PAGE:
As well as admitting not only the existence, but the importance of relationship, Martin Herbert also tackles, albeit briefly, some of the criticisms generally made on ethical grounds of behavioural approaches, by offering practical guidelines on ethical issues:

This publication deserves consideration by social work practitioners in the residential setting if only because its emphasis on process has a much wider application in residential work than the behavioural approaches on which it concentrates. It also illustrates clearly some of the attractions of a behaviour modification approach.

A behaviour modification approach requires as a first step the analysis of observed behaviour and the selection of certain targets for intervention. The problem is specified and therefore appears to be more manageable to both worker and client. The emphasis on obtaining hard data for assessment, and the availability of a number of clearly identified techniques for intervention along with planned termination and evaluation, stand in stark contrast to the subjectivity of many assessments, poor or non-existent treatment plans, and vague use of relationship or environment planning.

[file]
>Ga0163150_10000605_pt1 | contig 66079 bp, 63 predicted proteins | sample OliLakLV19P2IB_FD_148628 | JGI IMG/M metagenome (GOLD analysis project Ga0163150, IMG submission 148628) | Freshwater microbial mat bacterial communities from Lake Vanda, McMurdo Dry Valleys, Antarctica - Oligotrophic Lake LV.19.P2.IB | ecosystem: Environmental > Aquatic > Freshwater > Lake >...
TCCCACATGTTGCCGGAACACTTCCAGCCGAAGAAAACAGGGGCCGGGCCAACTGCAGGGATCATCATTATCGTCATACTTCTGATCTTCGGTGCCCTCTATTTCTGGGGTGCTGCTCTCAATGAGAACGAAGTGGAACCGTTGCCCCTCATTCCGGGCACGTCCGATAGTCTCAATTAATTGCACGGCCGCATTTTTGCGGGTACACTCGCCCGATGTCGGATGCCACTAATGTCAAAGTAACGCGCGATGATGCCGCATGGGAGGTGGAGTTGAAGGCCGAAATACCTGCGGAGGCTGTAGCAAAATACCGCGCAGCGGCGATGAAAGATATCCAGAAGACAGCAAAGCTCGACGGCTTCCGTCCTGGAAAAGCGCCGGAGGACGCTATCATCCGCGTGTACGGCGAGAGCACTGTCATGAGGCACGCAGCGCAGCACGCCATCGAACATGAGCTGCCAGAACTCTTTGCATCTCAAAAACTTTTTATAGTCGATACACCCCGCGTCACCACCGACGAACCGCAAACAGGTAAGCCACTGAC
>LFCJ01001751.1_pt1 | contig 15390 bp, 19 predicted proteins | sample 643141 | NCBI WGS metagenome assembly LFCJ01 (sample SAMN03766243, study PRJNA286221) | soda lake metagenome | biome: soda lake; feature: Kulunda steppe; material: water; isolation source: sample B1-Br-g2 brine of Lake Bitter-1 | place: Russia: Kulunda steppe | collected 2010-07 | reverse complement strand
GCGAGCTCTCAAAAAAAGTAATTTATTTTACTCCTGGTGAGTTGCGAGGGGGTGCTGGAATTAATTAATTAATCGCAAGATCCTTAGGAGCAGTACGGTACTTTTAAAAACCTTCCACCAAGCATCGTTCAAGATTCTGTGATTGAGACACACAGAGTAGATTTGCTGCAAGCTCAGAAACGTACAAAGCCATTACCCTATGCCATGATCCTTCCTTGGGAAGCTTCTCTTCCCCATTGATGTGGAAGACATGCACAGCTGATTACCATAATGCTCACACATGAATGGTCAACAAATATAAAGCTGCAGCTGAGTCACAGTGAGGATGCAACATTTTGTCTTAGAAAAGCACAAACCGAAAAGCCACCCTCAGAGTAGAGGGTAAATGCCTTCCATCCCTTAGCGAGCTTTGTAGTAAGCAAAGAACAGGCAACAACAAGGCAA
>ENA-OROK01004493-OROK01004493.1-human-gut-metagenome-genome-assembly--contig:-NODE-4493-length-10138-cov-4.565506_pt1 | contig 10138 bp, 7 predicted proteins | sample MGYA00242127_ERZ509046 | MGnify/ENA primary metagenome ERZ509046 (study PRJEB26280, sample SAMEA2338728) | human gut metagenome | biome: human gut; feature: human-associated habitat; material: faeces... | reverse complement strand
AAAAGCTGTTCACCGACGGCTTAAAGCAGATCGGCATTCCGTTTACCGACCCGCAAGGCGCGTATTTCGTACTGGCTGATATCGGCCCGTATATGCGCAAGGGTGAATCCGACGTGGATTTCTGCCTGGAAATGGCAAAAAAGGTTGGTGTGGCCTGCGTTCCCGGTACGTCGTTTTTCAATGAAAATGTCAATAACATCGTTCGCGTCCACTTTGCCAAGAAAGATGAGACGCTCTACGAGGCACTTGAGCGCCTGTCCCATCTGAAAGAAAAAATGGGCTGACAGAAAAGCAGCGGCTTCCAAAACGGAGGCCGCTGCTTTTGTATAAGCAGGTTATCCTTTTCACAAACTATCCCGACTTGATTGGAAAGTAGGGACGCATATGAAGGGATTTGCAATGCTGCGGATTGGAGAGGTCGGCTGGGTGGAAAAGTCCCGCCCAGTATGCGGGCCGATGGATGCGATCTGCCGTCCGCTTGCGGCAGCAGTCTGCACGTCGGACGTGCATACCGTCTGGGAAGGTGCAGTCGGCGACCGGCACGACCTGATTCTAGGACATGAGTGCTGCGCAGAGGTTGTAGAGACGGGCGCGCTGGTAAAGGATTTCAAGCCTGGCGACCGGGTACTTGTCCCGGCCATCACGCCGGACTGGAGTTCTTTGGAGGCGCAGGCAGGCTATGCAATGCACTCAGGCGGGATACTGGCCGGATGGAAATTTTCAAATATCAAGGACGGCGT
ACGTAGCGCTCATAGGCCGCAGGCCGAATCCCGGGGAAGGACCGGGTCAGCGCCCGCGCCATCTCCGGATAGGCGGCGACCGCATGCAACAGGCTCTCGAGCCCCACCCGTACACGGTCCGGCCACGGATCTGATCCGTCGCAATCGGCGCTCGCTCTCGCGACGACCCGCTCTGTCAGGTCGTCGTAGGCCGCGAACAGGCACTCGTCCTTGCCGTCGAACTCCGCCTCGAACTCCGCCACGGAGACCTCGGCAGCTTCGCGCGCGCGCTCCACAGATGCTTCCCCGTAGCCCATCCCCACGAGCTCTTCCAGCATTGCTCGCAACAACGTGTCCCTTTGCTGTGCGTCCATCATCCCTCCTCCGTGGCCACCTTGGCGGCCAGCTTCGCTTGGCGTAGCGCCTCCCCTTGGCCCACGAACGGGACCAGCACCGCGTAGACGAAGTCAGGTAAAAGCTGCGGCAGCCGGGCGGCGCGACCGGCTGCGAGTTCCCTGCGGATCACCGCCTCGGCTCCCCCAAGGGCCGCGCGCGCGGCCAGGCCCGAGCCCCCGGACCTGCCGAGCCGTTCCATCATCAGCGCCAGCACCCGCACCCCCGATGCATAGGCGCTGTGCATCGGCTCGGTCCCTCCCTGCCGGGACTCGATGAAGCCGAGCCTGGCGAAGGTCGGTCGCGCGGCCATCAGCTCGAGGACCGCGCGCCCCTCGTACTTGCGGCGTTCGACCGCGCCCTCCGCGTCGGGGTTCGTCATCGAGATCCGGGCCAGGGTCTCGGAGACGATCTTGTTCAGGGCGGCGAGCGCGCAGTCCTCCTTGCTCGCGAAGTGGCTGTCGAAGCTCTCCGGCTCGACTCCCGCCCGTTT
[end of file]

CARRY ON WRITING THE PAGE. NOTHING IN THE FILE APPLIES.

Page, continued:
These advantages of a behaviour modification approach should not be dismissed lightly, but the case against it seems to me to be far stronger than that in its support. The specificity of intervention may well involve over-simplification as a result of uni-causal definitions of the problem.

It has the disadvantage that it is as individually-focused as many of the psychodynamic therapies, so that for example, in the case of the treatment of delinquents it can be argued that behavioural approaches treat only the symptoms and not the real cause which may lie beyond the individual delinquent in the family, neighbourhood and society to which he belongs.